FORT WORTH, Texas — The Fort Worth school board will review Tuesday a recent recommendation from an independent hearing examiner to reinstate Georgia Clark, a Carter-Riverside teacher whose Twitter posts against immigrant students sparked a national backlash.

Robert C. Prather Sr., an independent examiner who issued a 76-page recommendation decision just days before the Labor Day holiday, said the board's efforts to try to terminate Clark's employment weren't justified.

Clark, an English teacher, was placed on administrative leave in May after the district was alerted about Twitter posts that she directed to President Donald Trump. She told a district investigator she thought the messages were private.

In June, the Fort Worth school board voted 8-0 in favor of Clark's "proposed termination." Superintendent Kent P. Scribner recommended that Clark be terminated based on her use of racially insensitive language and her abuse of social media.

Jacinto Ramos Jr., school board president, said Friday he didn't have a comment, and the district declined to speak further about the case.

The board is required to consider the recommendation and record of the hearing examiner at "the first board meeting for which notice can be posted." During the hearing, which is expected to take place in closed session, the board will consider Prather's recommendation and allow each side to present an oral argument to the board.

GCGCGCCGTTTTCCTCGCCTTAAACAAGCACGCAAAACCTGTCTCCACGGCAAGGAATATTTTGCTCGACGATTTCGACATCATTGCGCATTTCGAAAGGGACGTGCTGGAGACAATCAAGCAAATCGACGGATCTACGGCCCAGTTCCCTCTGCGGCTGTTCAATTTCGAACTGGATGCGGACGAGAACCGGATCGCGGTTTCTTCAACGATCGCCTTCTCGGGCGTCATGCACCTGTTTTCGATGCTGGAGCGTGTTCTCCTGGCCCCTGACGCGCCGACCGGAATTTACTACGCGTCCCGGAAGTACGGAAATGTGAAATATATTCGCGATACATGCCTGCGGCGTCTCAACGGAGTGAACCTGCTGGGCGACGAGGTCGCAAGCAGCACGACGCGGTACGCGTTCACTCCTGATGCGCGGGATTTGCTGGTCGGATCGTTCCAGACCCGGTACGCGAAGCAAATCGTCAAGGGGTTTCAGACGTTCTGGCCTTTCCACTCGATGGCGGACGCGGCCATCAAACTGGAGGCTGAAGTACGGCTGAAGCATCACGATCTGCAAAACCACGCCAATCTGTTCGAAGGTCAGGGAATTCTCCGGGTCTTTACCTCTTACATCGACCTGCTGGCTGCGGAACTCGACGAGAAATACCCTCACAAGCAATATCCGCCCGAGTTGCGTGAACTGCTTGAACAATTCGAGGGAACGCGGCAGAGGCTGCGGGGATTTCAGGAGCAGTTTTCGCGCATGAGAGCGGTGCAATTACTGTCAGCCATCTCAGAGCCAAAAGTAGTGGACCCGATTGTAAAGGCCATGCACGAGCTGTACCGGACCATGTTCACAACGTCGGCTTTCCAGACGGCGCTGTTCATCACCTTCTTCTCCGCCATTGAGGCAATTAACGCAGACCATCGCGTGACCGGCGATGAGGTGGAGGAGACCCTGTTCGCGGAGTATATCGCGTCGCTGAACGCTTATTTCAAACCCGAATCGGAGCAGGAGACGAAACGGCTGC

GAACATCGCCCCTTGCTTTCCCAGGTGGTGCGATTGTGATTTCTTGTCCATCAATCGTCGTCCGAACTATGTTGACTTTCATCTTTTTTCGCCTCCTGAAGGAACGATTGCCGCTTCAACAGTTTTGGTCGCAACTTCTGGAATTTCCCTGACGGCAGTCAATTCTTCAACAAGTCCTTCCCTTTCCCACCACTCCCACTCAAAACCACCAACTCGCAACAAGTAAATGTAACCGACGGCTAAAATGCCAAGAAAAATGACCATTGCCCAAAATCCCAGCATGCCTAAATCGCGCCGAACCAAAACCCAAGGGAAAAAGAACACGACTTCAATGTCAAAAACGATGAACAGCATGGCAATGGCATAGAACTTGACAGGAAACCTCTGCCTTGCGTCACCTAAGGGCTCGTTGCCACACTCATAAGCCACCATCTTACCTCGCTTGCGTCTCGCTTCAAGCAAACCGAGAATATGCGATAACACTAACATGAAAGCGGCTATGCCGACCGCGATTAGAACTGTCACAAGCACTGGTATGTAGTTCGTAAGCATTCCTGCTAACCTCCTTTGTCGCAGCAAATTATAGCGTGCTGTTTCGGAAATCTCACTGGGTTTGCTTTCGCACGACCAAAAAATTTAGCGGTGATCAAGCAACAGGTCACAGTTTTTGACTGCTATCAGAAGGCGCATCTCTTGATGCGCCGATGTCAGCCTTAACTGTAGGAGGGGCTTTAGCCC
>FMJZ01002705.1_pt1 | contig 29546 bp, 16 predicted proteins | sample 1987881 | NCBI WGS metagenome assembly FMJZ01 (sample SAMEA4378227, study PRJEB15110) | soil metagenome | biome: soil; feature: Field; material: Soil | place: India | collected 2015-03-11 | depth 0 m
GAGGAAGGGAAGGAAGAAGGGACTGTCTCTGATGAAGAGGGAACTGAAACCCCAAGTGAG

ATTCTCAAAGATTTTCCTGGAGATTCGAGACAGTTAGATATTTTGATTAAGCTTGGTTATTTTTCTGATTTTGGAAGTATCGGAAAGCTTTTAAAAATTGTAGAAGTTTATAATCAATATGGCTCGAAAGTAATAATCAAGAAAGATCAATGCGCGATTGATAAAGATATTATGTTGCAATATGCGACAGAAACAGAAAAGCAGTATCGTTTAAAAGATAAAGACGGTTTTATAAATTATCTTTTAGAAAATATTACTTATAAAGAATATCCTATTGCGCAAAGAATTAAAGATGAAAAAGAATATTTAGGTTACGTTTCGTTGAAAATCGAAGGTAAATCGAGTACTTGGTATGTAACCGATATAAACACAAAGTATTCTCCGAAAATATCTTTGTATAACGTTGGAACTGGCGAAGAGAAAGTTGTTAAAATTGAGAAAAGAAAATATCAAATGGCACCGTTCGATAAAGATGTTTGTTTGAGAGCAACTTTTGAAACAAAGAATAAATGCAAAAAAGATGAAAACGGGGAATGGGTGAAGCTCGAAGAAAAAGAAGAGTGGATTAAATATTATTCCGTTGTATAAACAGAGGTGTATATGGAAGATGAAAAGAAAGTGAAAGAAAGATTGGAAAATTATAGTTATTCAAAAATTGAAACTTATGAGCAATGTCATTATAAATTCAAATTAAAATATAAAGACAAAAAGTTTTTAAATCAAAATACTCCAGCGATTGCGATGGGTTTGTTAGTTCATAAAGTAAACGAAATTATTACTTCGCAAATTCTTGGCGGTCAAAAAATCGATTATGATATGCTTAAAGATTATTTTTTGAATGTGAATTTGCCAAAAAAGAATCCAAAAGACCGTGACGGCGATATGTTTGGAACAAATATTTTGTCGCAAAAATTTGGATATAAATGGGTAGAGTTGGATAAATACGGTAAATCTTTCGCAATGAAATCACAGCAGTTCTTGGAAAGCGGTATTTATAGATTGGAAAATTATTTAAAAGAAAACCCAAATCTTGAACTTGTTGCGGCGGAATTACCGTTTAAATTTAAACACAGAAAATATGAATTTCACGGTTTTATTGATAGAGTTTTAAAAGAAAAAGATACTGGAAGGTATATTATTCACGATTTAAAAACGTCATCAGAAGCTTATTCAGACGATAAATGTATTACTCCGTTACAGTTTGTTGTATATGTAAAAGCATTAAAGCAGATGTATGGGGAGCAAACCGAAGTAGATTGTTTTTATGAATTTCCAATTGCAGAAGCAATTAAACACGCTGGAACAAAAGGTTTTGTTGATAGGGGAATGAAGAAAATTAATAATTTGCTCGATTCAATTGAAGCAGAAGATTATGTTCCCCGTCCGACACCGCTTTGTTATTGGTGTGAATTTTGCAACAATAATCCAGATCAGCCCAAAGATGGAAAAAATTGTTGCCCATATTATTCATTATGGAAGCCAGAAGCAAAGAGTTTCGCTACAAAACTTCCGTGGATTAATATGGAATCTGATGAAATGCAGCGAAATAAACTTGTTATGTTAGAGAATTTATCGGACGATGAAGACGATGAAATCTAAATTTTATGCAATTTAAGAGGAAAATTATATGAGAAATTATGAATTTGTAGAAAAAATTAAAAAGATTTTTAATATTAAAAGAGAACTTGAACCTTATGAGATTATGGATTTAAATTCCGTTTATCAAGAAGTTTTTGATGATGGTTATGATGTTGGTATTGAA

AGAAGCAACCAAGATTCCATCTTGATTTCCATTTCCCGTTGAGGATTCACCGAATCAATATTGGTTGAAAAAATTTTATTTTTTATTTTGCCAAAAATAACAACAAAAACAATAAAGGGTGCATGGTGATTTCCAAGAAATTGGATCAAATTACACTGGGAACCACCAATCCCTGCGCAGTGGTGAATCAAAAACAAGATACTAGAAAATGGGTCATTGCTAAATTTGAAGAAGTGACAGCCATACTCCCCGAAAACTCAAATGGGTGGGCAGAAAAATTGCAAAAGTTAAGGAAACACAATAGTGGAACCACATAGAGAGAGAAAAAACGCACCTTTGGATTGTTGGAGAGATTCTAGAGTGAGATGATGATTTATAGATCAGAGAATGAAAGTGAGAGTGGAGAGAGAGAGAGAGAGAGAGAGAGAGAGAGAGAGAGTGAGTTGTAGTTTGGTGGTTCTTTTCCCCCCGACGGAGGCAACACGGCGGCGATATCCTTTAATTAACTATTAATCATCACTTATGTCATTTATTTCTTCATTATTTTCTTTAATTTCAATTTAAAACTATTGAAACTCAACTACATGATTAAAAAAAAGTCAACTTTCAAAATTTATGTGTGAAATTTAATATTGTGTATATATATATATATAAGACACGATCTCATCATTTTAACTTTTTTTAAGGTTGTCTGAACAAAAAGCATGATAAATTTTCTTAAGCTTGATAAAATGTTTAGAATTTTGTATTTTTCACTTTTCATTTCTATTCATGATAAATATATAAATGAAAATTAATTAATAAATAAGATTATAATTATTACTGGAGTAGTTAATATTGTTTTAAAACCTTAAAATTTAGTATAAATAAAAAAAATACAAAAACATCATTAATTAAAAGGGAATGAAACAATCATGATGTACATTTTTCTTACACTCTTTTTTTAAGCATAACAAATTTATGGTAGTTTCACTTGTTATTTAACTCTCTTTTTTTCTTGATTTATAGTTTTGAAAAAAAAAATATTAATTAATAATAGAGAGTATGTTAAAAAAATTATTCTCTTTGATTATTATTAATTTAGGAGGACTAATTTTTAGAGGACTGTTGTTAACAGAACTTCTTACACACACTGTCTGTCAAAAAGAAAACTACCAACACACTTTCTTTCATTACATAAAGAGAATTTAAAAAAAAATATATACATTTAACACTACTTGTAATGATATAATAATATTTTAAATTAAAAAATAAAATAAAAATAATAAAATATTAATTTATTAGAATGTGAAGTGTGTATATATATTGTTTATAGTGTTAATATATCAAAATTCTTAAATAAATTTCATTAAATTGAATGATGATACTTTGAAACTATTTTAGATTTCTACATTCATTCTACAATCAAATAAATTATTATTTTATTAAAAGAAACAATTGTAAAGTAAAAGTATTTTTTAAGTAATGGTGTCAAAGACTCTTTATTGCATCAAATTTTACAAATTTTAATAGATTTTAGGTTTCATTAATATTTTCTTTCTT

The board can decide to adopt, reject or change the hearing examiner's decision.

If the board makes a decision to reinstate Clark, it remains "to be determined" whether she would go back to her post at Carter-Riverside, according to the district.

It is also undetermined if Clark would have to interview with principals for a new position in the district if her past post is no longer open.

This termination process is governed by Chapter 21 of the Texas Education Code. Educators are employed under three types of contracts — continuing, term and probationary. The rights of teachers vary by contract type, according to the Texas State Teachers Association.

"A continuing contract is as close to K-12 tenure as we have in Texas," states information from the Texas State Teachers Association. "A continuing contract ceases to exist only if the employee resigns, retires, or is lawfully dismissed. A teacher dismissed from a continuing contract always has the right to a fair, impartial hearing before an independent hearing examiner."

Clark, who has a continuing teacher contract, continues to draw a check from the district. At the time she was placed on leave, she was earning $82,037.57.

Clark came under the district's scrutiny in May when a series of posts she made on Twitter drew complaints from the public.

A Twitter account using her name circulated a series of tweets that asked Trump to crack down on immigration at Carter-Riverside High School.

One tweet listed her phone numbers and asked Trump to help remove "illegals from Fort Worth."

Clark told a district investigator she thought the messages were private.

Fort Worth Star-Telegram